them the ritual is nothing but an outward and visible sign of an inward
grace and external true Brotherhood of tolerant and usually supportive men
of all ages who meet honestly on a level plane.
3. Teaching today is a significantly different craft perceived far
differently than by previous generations. For one thing, many "under 30" men
have no experience whatsoever of memory work. Further, their entire
education and most their life expereince has been under a "positive
reenforcement" style of learning to the point many have never engaged in
competitive (winner and loser) types of endeavor. As a result, they simply
can't relate to traditional styles of memory work regardless of intellectual
4. Number 3 means Brethren over age 45 who aren't professional
instructors must learn new ways of teaching the ritual and other lessons of
Masonry in a more interactive manner marked by positive reenforcement.
Changing style is far easier said than done. Don't ever forget Masonry has
lost more than an entire generation in North America starting with those who
entered culture as a pubescent "adult" in the 1960s.
5. Current "Yes" responses for adults in year 2000 information age
culture come from videos, restaurant meeting room dinners for couples,
Internet accessibility of schedules, programs and paperwork, "readers
theater" ritual, buildings that don't look and smell like Grandpa,
free-wheeling discussion of issues of the day (within the usual Masonic
restrictions), the opportunity to express personal feelings as well as
opinions ... and as ever in living Masonry, friendship in a "current
Look at number 5, consider it's roughly the pattern of successful Masonry
during each of its major growth periods in any national ethos. Then consider
what can correct things in Grand Lodges today rather than attempting to
resurrect 1870s North American Masonry which died in 1965 when "Tradition"
stopped being a motivating factor for any active participation in society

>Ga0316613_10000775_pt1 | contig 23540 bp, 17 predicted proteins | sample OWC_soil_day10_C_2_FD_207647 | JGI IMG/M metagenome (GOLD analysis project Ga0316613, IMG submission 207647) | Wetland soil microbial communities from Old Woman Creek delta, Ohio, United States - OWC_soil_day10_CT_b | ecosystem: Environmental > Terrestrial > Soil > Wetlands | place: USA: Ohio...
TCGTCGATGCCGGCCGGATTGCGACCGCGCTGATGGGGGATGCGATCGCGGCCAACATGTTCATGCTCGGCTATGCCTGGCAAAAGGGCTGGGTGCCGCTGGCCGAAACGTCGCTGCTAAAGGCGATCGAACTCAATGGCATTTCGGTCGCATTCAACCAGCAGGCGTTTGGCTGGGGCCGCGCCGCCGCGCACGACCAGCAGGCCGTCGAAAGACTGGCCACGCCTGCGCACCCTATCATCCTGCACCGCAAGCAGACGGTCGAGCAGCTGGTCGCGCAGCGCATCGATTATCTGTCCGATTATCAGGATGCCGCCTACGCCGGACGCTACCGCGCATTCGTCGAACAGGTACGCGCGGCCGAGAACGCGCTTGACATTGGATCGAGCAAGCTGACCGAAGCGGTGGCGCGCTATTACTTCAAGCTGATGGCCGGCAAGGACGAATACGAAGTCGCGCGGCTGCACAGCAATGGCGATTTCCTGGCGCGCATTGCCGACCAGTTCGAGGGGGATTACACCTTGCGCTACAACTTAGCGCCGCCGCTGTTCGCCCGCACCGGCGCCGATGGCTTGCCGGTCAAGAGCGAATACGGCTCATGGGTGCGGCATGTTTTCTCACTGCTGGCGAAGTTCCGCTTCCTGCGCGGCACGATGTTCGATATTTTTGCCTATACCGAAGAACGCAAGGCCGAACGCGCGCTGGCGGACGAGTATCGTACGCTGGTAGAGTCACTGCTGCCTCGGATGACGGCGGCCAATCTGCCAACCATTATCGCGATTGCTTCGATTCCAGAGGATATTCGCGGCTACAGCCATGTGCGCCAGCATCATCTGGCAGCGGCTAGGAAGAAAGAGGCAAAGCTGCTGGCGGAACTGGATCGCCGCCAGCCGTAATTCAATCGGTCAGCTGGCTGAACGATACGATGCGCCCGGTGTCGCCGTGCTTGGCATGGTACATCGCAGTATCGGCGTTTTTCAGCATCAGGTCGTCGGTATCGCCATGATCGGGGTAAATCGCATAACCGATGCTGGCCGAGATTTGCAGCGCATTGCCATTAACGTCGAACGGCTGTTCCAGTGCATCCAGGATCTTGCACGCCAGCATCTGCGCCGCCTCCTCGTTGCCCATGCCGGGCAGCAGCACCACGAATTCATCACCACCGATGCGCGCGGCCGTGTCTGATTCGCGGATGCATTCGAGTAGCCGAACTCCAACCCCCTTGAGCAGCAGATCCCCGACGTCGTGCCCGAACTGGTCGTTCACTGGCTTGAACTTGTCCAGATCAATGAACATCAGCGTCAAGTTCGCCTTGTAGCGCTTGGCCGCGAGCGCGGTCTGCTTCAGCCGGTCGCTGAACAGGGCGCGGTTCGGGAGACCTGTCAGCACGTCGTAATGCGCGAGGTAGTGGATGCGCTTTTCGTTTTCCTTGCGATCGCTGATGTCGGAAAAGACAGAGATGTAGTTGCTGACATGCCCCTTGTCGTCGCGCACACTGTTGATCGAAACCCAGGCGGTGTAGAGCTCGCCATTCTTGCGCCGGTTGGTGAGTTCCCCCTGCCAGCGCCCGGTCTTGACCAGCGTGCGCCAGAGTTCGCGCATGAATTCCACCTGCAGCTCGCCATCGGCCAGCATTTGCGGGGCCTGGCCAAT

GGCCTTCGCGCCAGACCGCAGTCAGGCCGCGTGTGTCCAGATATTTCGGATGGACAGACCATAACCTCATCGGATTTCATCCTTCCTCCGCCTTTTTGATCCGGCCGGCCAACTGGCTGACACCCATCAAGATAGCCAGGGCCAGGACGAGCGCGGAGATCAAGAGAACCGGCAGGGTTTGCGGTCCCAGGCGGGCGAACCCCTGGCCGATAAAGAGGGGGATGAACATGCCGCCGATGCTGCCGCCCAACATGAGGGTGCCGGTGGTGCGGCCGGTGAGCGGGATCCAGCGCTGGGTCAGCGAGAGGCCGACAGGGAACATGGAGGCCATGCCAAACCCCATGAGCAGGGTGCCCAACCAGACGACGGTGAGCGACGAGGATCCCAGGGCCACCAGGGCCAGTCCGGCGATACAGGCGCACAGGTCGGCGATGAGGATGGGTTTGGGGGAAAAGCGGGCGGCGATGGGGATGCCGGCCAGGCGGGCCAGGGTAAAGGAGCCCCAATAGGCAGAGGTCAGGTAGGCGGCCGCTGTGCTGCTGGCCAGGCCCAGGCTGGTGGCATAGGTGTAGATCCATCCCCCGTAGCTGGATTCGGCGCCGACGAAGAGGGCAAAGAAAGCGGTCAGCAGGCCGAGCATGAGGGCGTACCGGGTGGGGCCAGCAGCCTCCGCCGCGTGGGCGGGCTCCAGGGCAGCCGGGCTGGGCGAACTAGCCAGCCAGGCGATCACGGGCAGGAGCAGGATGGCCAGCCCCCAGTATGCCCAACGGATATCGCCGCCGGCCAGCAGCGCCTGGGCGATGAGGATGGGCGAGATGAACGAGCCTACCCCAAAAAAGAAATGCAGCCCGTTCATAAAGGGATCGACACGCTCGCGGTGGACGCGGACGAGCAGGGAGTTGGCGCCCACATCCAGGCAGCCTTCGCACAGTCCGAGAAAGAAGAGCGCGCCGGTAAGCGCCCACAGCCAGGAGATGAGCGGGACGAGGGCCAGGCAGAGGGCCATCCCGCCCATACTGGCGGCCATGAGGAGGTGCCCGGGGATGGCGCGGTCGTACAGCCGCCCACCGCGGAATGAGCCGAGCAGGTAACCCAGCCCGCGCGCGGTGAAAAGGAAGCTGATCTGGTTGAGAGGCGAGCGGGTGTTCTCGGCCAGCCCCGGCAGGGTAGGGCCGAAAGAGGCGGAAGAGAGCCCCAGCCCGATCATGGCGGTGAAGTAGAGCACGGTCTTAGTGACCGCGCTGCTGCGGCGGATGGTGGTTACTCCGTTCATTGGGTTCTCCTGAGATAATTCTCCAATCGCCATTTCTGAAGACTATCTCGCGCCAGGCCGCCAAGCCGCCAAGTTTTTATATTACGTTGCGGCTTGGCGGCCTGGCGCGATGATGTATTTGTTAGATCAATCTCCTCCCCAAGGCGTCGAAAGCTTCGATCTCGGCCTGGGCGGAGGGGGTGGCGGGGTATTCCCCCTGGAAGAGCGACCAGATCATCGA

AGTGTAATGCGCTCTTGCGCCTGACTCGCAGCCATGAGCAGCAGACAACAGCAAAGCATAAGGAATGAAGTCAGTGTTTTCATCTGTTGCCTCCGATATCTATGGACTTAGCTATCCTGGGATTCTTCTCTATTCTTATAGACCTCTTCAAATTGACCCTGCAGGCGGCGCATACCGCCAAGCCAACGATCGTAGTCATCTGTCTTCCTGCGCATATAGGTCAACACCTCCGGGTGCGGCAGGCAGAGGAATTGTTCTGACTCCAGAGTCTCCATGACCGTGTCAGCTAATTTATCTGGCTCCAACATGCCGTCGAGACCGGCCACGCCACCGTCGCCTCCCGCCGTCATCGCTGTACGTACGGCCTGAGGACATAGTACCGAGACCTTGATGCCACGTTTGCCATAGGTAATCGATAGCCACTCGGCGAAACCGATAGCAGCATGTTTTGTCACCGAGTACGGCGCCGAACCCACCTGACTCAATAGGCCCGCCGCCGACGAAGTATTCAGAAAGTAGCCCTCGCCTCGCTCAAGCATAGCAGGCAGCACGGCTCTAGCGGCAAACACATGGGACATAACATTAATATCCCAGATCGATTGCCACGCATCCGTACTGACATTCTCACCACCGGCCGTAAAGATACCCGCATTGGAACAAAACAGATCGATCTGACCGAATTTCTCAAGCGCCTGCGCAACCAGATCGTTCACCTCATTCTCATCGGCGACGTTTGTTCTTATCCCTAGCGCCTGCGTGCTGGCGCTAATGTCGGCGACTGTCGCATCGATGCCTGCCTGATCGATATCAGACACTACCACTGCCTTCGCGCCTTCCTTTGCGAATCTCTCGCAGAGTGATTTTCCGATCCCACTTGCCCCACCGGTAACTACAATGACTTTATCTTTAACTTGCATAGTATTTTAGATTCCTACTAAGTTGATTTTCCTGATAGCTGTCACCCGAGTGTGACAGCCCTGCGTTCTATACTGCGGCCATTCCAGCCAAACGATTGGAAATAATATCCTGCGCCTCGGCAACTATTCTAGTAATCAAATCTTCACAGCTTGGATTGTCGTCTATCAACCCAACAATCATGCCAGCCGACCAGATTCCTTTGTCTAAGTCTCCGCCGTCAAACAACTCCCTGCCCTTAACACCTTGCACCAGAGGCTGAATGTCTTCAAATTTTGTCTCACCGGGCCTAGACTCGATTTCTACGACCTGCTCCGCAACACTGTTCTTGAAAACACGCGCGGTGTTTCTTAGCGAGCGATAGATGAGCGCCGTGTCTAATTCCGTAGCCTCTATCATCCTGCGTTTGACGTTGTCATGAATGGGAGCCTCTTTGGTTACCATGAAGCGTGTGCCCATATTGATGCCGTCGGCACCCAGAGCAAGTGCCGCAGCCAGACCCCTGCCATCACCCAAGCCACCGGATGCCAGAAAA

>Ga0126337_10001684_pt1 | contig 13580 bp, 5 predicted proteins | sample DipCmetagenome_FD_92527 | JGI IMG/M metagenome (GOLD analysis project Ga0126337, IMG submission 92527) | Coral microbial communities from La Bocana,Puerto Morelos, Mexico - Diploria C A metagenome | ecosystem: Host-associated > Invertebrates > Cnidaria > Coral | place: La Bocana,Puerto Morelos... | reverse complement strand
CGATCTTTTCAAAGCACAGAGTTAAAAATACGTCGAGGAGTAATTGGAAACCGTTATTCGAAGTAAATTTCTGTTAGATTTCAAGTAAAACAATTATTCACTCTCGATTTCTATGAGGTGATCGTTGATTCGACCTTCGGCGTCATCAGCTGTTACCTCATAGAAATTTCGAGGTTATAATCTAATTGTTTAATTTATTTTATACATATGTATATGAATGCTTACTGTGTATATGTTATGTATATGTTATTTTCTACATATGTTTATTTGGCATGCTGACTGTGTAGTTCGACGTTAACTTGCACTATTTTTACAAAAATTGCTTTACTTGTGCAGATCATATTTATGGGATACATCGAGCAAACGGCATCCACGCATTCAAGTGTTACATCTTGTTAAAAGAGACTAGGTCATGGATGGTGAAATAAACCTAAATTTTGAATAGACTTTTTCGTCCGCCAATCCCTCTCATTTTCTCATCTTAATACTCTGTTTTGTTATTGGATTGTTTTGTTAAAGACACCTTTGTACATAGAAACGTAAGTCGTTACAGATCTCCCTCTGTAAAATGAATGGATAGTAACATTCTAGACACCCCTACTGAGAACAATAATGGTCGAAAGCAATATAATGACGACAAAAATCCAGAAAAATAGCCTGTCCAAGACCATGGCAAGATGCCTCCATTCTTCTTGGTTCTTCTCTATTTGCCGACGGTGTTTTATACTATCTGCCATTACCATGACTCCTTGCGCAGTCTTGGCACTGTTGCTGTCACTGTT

for young adults.
Remember also Shrine in the US would not have been successful as a
cultural artifact had it not answered a great need of couples' and family
enjoyment of a fraternal setting after US Masonry generally sealed the wine
bottles in the Craft Lodge building.
Michael J. Kastle, MPS, Concord #307, Vienna, VA, USA "and others" cites a
|The American Canadian Grand Lodge (ACGL) part of the German Grand Lodge
Association (VGL) always opens, conducts all business and closes in the 1st
degree. Many lodges appoint the two newest EAs as the Lodge Jr & Sr
Stewards. When FC or MM work is to be done, those not having yet attained
that rank are asked to leave and the lodge moves up to the necessary degree
and then will return to the 1st for closing if there are lower ranked
members outside. They will go to another part of the building and practice
their work with a volunteer MM as teacher. This is an excellent way to get
the new EA involved in the work of the Lodge. The ACGL is made up of mainly
American & Canadian military and expats living in Germany, as well as any
other nationality who wants to speak English. My current lodge's (Solomon
#822, Stuttgart) secretary is German, and has been secretary for many years.
Opening in the 3rd degree appears to be an aberration only found in the USA.